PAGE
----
Last May, my Parole Board sat again. They accepted that, whilst being a generally arrogant git, I wasn't a psychopath nor was it claimed that I pose a risk of reoffending. That I'm a pain in the arse is a given, always ready to argue the toss. But no one argues this makes me a risk, a point this Board made in their latest answer - They slapped down the opinion of the Ministry of Justice to that effect: "The panel did not lightly disregard the opinion of the Secretary of State. However, they concluded that [his] view persisted in the same error of equating an uncooperative and challenging attitude with the future risk of violent offending..."
To return to where I began, then, with the legal test for release: that I pose no more than a minimal risk to life or limb. Being irritating doesn't - shouldn't - come into the mix. Why, then, didn't that Parole Board order my release instead of recommending I return to Open? In their own words:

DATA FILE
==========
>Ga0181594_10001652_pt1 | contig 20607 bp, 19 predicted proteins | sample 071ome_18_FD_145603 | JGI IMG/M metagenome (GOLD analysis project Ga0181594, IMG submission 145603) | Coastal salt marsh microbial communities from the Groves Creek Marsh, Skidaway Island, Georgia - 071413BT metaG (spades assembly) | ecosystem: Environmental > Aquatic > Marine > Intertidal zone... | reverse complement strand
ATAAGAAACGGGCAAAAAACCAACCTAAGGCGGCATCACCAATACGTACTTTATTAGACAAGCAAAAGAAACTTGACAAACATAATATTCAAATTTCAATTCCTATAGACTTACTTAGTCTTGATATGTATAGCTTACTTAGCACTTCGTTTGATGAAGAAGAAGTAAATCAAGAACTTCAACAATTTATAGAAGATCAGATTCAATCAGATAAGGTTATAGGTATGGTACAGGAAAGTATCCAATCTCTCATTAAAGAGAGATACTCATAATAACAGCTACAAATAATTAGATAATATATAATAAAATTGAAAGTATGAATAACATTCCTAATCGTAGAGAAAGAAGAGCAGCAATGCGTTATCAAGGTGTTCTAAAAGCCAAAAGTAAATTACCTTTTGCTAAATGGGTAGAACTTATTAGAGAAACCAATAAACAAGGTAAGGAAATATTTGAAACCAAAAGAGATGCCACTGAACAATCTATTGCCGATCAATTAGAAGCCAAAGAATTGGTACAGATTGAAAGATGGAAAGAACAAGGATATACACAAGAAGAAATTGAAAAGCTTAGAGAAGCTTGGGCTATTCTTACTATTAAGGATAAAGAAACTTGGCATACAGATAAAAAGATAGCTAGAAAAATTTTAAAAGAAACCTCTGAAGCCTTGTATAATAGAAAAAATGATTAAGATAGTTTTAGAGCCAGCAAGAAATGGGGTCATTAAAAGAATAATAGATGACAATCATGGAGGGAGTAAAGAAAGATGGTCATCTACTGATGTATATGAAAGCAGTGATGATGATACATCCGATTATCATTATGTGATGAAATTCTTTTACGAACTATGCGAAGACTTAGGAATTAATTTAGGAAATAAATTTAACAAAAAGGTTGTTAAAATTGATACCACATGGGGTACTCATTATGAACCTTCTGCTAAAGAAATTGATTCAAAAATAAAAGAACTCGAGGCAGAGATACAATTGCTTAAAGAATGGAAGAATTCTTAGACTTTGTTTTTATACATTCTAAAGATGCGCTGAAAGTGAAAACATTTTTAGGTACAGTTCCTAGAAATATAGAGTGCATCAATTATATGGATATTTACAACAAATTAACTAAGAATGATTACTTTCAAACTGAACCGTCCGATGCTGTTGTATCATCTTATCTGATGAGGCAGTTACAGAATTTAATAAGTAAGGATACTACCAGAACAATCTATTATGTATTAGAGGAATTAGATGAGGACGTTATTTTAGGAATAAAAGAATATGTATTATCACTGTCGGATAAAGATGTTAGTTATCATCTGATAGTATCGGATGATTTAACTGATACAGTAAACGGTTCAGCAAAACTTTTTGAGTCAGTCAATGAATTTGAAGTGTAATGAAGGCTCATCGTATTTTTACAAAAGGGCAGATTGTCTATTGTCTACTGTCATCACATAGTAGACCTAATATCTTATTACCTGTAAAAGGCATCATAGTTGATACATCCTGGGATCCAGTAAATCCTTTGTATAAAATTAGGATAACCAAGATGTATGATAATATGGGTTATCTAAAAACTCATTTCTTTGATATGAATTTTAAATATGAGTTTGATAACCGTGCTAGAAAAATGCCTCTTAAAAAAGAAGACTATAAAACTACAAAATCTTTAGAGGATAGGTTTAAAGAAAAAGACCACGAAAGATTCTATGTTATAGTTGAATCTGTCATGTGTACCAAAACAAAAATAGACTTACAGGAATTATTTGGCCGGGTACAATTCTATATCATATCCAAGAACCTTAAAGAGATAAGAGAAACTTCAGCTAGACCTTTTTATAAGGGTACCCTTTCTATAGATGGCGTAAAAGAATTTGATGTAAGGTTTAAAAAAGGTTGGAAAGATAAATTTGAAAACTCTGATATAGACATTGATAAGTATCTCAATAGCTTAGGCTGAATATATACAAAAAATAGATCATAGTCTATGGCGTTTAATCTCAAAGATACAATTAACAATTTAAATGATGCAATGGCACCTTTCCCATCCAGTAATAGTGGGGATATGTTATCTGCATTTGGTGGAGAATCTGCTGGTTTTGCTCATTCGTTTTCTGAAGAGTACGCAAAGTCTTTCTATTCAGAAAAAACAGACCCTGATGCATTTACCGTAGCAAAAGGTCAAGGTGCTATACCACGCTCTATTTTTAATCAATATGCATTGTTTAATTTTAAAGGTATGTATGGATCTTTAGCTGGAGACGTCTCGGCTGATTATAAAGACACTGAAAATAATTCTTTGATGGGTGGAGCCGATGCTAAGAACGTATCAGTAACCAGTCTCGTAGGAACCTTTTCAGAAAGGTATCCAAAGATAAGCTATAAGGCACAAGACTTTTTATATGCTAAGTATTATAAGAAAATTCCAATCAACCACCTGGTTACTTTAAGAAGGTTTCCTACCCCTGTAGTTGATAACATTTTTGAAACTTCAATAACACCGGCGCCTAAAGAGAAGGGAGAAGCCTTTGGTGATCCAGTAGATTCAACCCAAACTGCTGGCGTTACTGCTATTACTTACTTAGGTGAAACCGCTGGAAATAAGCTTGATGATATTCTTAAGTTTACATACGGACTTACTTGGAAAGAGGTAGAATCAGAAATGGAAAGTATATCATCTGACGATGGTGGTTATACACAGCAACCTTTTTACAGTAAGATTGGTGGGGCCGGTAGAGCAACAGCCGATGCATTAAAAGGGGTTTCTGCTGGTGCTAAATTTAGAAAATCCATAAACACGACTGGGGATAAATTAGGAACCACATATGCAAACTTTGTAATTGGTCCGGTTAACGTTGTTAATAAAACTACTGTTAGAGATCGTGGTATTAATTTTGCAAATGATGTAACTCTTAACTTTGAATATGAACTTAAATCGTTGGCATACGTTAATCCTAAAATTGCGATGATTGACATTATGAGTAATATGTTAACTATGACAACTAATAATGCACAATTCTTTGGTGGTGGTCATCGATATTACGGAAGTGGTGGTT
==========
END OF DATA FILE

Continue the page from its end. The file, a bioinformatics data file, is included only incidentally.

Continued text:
"In summary, having balanced your interests in sentence progression against the interests of public protection, the panel was satisfied that sufficient evidence exists that your risk of violent offending has been reduced to a level such it is safely manageable in open prison conditions. The panel did not consider that sufficient evidence of risk reduction exists to enable them to make a direction that you be released; there is a necessity, in the panel's view (in the interests of public protection), for there to be a period of testing and gradual reintegration into the community before release."
Untangle that tortured English and jargon and it boils down to the fact that they want me to spend a period in Open prison in order to see if I've been cabbaged by all the years they have kept me inside. We agree to disagree on that one.
The Ministry of Justice accepted this recommendation and set the date for my next Parole Board hearing as next summer, after 12 months in Open. That would have seen me released...
Alas, my life never goes that easily. No sooner had the Ministry spoken than I was confronted with fresh misdemeanours - they allege that two years ago, I had a relationship with one of the civilian staff, and that repossessed a mobile phone for a brief period. And so the Ministry have suspended my move to Open, and referred me back to the Parole Board for their advice as to whether I should still be progressed.
What do you think?